The Federal Reserve (Fed) on Wednesday removed the word “patient” in its statement at the end of its two-day meeting on monetary policy in the US, which means that the imminent rise in benchmark interest rates will be discussed at each meeting and may occur in June.
In the document, the Fed said it looks unlikely that the increase of money occurs in April, so this would be postponed as early in June, reveals Efe.
The president of the Federal Reserve Janet Yellen said the withdrawal of the “patient” word statement does not mean that the Fed has become “impatient” to a rise in interest rates.
He added that no decision on a timetable on the first rate increase since 2006, but added that it could take place in “any meeting” after the April if conditions warrant.
This indicates that the first rise in interest rates after the crisis must not necessarily be at the June meeting, but cannot be ruled to be on that date.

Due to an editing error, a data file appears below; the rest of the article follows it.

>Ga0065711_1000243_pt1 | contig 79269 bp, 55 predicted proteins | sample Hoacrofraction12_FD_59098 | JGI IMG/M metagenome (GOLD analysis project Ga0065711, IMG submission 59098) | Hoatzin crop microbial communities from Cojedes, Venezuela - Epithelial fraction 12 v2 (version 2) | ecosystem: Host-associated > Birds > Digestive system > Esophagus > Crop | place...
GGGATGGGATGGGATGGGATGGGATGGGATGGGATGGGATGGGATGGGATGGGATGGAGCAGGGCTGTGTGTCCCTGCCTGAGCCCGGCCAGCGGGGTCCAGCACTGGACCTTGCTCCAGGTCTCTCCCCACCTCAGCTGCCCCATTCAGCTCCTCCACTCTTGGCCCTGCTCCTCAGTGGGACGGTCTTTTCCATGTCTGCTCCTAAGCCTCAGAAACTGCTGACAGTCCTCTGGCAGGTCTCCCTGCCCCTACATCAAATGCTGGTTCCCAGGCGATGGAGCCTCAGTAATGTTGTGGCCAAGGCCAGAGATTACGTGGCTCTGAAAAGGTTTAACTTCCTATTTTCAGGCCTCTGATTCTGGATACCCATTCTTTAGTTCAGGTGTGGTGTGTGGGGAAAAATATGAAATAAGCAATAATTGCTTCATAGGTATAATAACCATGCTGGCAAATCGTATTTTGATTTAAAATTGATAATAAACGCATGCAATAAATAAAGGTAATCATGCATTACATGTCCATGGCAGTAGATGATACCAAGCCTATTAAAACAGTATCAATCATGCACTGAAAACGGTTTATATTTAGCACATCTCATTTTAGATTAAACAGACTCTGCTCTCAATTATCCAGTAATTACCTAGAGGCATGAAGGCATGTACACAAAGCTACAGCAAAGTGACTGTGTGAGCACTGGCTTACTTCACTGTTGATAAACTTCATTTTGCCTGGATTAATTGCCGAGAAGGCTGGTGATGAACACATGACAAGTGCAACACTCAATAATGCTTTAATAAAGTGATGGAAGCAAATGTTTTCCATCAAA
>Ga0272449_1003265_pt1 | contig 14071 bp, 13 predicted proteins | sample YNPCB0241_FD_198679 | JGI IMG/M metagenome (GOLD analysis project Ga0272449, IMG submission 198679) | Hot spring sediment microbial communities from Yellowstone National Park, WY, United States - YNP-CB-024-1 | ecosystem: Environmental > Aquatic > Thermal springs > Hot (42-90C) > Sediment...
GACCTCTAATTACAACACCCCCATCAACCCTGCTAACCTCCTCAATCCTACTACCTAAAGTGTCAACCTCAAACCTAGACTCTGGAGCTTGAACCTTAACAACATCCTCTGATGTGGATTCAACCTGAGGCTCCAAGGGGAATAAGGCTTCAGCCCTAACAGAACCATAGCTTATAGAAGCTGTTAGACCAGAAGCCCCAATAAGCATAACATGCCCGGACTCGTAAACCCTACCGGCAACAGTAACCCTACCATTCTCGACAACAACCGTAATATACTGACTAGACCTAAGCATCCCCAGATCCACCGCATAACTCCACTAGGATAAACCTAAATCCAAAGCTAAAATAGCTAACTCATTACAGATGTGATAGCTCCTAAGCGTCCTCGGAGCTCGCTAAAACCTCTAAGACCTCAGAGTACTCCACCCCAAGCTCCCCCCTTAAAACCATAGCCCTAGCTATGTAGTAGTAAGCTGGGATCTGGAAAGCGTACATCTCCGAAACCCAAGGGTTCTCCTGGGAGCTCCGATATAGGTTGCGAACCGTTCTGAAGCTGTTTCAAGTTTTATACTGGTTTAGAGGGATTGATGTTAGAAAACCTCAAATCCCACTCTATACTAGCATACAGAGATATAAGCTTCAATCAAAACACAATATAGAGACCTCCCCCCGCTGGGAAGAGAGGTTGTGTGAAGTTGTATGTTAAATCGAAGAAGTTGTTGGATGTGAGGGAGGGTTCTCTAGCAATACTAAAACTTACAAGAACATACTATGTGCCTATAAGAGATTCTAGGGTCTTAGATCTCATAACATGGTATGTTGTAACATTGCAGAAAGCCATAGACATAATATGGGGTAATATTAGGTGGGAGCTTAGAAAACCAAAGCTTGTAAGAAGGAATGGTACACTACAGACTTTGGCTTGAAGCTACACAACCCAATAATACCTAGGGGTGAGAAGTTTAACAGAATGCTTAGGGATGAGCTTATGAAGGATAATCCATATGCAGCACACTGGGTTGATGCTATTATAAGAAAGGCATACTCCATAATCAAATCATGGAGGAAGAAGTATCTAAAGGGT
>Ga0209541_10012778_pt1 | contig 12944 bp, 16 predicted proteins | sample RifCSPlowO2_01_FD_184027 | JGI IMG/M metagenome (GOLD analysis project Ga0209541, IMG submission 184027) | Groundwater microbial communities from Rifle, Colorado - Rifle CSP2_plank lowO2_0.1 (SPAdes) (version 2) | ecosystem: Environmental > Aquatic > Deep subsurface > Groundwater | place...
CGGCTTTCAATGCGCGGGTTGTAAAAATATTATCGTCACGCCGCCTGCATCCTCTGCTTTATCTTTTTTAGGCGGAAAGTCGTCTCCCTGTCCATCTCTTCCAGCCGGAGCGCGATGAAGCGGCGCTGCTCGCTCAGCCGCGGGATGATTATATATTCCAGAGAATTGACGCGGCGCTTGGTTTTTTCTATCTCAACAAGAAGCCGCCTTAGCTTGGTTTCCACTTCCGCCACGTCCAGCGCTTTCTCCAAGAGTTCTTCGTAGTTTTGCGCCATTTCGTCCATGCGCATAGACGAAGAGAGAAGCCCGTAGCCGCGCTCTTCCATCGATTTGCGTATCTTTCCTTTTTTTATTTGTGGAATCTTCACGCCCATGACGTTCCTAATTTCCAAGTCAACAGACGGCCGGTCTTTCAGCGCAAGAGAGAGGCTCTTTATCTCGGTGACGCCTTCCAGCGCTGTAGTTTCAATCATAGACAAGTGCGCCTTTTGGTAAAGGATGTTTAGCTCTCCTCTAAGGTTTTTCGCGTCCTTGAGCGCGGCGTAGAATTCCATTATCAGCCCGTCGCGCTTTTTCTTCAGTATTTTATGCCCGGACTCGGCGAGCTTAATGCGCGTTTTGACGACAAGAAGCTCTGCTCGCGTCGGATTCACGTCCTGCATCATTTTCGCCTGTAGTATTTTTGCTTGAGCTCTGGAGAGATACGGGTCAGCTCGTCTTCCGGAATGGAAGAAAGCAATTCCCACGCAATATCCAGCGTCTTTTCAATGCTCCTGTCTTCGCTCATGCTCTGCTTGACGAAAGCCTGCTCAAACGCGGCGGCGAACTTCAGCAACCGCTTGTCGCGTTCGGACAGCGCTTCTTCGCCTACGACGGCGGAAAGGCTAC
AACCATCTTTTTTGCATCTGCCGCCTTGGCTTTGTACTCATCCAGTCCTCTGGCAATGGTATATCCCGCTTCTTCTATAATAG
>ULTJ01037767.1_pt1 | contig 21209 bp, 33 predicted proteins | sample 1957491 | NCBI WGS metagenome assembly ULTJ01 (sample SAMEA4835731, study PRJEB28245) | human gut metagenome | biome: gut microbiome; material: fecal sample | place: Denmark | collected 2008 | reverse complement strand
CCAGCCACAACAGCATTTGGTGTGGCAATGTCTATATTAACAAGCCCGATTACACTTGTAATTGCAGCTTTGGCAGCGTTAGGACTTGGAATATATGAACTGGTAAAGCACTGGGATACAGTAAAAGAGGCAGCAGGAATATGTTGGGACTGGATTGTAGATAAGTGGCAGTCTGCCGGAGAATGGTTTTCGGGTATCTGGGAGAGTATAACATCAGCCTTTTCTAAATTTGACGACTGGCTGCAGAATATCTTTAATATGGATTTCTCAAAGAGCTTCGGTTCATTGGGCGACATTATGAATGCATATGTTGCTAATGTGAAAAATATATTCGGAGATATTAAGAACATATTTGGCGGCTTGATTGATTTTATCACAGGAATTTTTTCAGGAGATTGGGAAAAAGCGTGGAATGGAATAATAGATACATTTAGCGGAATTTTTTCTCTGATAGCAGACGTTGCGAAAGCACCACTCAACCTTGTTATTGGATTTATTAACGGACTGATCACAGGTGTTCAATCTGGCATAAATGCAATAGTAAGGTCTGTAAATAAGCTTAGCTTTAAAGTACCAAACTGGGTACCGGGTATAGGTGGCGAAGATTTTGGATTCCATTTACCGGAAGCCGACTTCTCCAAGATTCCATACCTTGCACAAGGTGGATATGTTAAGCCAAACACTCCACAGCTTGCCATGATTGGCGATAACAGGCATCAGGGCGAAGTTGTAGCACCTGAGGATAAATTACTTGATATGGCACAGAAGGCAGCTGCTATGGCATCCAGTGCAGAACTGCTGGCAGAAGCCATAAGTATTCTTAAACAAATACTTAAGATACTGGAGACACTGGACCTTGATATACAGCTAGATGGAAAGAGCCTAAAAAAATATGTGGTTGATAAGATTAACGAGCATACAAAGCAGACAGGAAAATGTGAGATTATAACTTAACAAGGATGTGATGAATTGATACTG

Furthermore, 15 of the 17 members of the Committee consider that interest rates should begin to rise this year, while the other two believe that the first increase should be in 2016.
In addition, 3 of the 17 members indicate that rates should not exceed 1% at the end of 2015. In the long run, all participants in the meeting of the Fed least one argue that rates should be between 3.5% and 4.25%.
In recent meetings of the Open Market Committee of the Federal Reserve, the final communiquÃ© always claimed that “patient” kept to an anticipated rise in interest rates.
Regarding the economic situation, the Fed noted that information received since its last meeting in January suggests that economic growth “has slowed somewhat,” while inflation remains below its target of 2% in the long term due in part to falling energy prices.
It also stressed that labor market conditions improved, with solid gains in employment and a lower unemployment rate.
It also notes that household spending is raising “moderately”, thanks in part to lower oil prices, while advancing business fixed investment. Instead, the housing recovery remains sluggish and exports have weakened.